Well, as many of you may know (no thanks to the offical blog), we are alive and well after a month in the hills of Honduras. After much deliberation, reflection, and persistent guilt tripping (thanks attendees of the parent's weekend), we are now ready to continue proporting our prolific and poignant ponderances to you, our esteemed followers.
The morning of February 4, 2011, we hopped off a bus in La Entrada, Honduras, not sure what to expect. We were soon shuttled off in various vehicles to different parts of the country, accompanied by the leaders of the NGO groups that had agreed to organize our homestay experience and monitor us in the case of complications. One by one we were dropped off in front of homes, the nearest CASP member up to an hours walk away. As most of us were more than slightly preoccupied concerning the coming month, we found that we had irrationally expected Honduras to be a desert wasteland, devoid of vegatation, common amenities, human affection, or any sort of happiness in general. We were surprised to find a beautiful panorama of green mountainous hills, coffee fields of high altitude and even higher quality, and a people with a general interest in making clumsy and interculturally inept gringos feel quite at home.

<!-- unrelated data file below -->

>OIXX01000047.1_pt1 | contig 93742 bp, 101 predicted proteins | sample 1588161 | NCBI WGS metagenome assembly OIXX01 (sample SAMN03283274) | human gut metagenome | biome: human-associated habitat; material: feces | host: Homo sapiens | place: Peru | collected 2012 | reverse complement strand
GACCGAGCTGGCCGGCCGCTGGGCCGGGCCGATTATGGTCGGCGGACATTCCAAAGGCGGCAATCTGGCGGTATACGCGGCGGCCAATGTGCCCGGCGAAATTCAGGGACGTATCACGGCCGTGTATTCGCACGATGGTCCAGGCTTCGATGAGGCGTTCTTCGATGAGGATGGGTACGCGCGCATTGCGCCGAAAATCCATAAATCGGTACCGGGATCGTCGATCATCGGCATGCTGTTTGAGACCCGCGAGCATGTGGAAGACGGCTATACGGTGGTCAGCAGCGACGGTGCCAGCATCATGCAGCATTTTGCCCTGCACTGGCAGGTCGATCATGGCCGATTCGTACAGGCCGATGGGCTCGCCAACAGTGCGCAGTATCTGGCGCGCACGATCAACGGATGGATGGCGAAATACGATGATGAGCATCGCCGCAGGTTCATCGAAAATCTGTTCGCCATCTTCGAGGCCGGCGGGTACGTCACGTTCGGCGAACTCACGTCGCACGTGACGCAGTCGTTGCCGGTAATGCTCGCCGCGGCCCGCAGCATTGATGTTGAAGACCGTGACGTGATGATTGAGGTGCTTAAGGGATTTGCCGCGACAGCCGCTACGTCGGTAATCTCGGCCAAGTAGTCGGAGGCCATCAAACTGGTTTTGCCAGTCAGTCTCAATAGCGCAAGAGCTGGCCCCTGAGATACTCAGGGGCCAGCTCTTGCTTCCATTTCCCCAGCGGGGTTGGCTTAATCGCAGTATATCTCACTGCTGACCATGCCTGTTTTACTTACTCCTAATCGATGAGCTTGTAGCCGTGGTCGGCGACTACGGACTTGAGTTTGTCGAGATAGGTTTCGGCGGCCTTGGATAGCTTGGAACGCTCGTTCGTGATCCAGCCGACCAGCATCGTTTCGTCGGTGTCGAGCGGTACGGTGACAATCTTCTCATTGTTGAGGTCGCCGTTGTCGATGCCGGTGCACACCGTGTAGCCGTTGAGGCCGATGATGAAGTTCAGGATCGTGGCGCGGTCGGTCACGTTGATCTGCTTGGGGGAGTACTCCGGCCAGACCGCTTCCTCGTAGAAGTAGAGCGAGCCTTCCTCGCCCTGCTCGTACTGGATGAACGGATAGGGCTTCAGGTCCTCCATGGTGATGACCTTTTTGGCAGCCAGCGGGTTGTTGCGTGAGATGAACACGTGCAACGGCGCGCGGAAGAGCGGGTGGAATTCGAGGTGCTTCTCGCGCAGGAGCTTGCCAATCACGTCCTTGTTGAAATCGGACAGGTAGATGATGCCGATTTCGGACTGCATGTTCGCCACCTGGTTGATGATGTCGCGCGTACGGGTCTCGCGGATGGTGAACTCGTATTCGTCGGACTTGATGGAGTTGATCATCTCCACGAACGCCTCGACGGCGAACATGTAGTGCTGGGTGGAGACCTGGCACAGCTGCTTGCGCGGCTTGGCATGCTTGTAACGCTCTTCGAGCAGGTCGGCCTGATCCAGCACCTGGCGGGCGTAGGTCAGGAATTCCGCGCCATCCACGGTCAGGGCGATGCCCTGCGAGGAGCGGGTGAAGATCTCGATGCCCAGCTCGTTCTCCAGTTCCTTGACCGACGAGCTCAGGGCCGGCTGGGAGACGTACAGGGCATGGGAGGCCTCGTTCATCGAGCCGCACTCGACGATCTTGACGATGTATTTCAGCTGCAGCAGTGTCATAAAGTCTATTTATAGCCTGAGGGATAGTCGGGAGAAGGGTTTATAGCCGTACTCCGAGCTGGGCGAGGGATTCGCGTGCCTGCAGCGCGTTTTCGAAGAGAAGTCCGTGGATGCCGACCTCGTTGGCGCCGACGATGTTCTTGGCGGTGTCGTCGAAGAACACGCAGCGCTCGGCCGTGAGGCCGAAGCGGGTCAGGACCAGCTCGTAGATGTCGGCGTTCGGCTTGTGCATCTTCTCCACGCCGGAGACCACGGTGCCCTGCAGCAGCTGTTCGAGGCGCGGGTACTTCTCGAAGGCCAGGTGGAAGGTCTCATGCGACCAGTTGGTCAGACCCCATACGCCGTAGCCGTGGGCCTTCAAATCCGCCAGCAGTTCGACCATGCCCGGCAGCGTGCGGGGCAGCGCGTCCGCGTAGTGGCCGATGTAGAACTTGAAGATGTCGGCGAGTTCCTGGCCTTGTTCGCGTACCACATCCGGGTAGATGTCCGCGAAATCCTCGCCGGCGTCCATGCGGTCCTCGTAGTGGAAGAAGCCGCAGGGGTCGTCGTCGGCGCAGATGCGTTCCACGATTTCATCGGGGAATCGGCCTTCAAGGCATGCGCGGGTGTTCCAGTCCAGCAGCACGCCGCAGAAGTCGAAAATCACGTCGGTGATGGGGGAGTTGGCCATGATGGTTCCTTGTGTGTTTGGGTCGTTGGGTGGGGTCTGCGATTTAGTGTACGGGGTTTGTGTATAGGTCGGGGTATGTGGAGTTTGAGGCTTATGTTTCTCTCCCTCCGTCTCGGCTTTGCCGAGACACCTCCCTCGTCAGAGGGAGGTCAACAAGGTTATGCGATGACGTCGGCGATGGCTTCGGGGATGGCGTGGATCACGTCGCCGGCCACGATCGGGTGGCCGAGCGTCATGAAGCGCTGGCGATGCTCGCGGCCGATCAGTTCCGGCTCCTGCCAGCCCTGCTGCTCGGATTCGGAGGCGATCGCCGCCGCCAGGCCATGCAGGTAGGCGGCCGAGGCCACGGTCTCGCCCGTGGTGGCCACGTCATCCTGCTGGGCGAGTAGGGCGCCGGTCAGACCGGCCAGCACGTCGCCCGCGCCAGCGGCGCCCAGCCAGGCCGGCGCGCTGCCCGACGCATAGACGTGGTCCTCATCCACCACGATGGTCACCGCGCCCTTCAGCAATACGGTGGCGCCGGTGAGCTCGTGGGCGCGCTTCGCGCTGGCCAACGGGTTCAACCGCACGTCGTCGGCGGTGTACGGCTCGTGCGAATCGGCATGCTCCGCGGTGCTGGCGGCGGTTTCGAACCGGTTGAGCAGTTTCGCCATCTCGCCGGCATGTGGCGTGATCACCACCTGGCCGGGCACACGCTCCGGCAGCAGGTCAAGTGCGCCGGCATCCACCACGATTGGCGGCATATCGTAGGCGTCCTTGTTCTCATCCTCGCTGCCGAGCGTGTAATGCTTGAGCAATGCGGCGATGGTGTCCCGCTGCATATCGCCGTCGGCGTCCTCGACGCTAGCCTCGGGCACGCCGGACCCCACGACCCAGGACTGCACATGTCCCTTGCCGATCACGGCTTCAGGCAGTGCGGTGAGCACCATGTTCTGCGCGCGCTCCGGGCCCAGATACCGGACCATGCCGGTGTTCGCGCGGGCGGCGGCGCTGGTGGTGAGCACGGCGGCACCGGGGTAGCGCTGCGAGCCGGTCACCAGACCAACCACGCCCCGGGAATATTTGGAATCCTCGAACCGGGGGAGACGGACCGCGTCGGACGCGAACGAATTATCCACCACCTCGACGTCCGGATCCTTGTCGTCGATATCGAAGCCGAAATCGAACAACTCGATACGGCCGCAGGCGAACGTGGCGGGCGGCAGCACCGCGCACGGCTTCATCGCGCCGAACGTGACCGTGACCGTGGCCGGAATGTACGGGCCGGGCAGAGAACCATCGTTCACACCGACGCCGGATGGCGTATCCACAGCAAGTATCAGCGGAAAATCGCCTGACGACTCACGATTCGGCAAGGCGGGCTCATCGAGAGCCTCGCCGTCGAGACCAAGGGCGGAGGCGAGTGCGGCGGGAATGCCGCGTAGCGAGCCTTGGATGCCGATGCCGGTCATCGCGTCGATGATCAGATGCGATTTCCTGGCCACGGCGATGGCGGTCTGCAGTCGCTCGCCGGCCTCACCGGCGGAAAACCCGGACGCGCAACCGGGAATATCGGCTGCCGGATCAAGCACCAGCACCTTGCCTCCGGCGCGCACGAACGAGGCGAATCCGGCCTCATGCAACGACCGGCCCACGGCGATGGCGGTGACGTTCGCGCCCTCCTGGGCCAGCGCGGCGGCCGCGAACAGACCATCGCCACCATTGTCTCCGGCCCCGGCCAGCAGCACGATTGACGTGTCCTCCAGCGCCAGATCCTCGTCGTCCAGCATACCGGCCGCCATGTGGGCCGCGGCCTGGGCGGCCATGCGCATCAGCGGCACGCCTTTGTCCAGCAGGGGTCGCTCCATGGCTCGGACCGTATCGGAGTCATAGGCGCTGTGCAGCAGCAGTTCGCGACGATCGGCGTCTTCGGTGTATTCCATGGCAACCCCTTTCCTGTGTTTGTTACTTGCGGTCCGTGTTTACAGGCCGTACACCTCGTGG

Maybe it was just the caffeine rush that came with accustoming oneself to drinking five or more cups of coffee on a daily basis, but many soon found the energy and willpower of the people in their communities contagious and began to form a niche for themselves in their respective pueblos.Some found themselves the agregiously unprepared educators of eager and energetic Catracho (Honduran) youth, working in the local schools as English teachers in an education system that at times is sorely underfunded. Other members of the CASP team worked long days in the coffee fields or spent even longer mornings milking cows. Some learned to make tortillas and baleadas, handwash clothes, prepare the days corn or beans while generally attempting to soak in the vast knowledge of a community much different than our own. Whatever the task, CASP members completed it with a wholehearted desire to speak Spanish, learn the culture, and grow in more ways than one.
As you may imagine, there are too many wonderful stories to be expressed in this humble blog. Every experience was unique, and this makes it impossible to generalize. We hope to be able to get a list of personal blogs of people on the CASP team up soon so that you all can get a richer perspective of the last few months if you desire.
What can be said- We gained new friends, family, and a wider worldview than any could have imagined previously. Through trials and triumphs we lived a month in Honduras - a month none of us will ever forget.